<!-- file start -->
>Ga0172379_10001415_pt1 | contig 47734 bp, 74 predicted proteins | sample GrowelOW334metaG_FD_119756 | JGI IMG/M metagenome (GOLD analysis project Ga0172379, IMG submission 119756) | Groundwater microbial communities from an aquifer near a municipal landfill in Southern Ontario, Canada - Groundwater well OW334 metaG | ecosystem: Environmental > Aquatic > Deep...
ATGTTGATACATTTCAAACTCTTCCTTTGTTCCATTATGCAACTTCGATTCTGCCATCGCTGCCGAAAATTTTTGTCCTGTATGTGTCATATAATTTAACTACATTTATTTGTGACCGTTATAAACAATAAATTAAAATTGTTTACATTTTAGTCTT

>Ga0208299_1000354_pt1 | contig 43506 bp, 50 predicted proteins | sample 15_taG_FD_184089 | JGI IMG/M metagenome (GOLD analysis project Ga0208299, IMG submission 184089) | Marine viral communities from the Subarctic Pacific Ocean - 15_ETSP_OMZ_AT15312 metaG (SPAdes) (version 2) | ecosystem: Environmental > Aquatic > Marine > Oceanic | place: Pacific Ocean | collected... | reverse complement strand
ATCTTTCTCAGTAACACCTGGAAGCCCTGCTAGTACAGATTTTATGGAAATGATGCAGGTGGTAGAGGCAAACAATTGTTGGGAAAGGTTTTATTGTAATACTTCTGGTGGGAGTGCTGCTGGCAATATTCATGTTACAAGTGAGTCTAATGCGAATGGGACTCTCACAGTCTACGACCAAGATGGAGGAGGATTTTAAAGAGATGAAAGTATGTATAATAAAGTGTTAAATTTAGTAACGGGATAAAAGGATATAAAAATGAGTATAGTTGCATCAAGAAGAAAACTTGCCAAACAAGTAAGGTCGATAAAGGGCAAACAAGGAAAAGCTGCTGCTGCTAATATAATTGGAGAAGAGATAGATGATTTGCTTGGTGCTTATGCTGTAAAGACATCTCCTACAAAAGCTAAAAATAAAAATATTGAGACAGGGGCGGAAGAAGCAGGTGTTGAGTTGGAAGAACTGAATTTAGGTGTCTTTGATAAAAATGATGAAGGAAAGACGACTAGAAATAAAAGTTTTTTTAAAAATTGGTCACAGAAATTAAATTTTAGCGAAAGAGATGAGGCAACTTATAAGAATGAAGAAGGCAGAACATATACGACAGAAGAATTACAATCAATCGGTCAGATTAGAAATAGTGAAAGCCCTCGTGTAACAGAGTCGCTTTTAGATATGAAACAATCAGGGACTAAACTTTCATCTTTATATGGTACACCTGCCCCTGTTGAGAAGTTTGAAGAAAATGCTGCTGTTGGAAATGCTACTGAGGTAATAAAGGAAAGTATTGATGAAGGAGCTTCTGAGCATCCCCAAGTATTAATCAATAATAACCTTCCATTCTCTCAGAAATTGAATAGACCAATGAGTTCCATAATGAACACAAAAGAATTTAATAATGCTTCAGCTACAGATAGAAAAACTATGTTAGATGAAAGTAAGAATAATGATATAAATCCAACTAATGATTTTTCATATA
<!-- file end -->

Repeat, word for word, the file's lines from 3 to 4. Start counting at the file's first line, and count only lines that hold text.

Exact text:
>Ga0208299_1000354_pt1 | contig 43506 bp, 50 predicted proteins | sample 15_taG_FD_184089 | JGI IMG/M metagenome (GOLD analysis project Ga0208299, IMG submission 184089) | Marine viral communities from the Subarctic Pacific Ocean - 15_ETSP_OMZ_AT15312 metaG (SPAdes) (version 2) | ecosystem: Environmental > Aquatic > Marine > Oceanic | place: Pacific Ocean | collected... | reverse complement strand
ATCTTTCTCAGTAACACCTGGAAGCCCTGCTAGTACAGATTTTATGGAAATGATGCAGGTGGTAGAGGCAAACAATTGTTGGGAAAGGTTTTATTGTAATACTTCTGGTGGGAGTGCTGCTGGCAATATTCATGTTACAAGTGAGTCTAATGCGAATGGGACTCTCACAGTCTACGACCAAGATGGAGGAGGATTTTAAAGAGATGAAAGTATGTATAATAAAGTGTTAAATTTAGTAACGGGATAAAAGGATATAAAAATGAGTATAGTTGCATCAAGAAGAAAACTTGCCAAACAAGTAAGGTCGATAAAGGGCAAACAAGGAAAAGCTGCTGCTGCTAATATAATTGGAGAAGAGATAGATGATTTGCTTGGTGCTTATGCTGTAAAGACATCTCCTACAAAAGCTAAAAATAAAAATATTGAGACAGGGGCGGAAGAAGCAGGTGTTGAGTTGGAAGAACTGAATTTAGGTGTCTTTGATAAAAATGATGAAGGAAAGACGACTAGAAATAAAAGTTTTTTTAAAAATTGGTCACAGAAATTAAATTTTAGCGAAAGAGATGAGGCAACTTATAAGAATGAAGAAGGCAGAACATATACGACAGAAGAATTACAATCAATCGGTCAGATTAGAAATAGTGAAAGCCCTCGTGTAACAGAGTCGCTTTTAGATATGAAACAATCAGGGACTAAACTTTCATCTTTATATGGTACACCTGCCCCTGTTGAGAAGTTTGAAGAAAATGCTGCTGTTGGAAATGCTACTGAGGTAATAAAGGAAAGTATTGATGAAGGAGCTTCTGAGCATCCCCAAGTATTAATCAATAATAACCTTCCATTCTCTCAGAAATTGAATAGACCAATGAGTTCCATAATGAACACAAAAGAATTTAATAATGCTTCAGCTACAGATAGAAAAACTATGTTAGATGAAAGTAAGAATAATGATATAAATCCAACTAATGATTTTTCATATA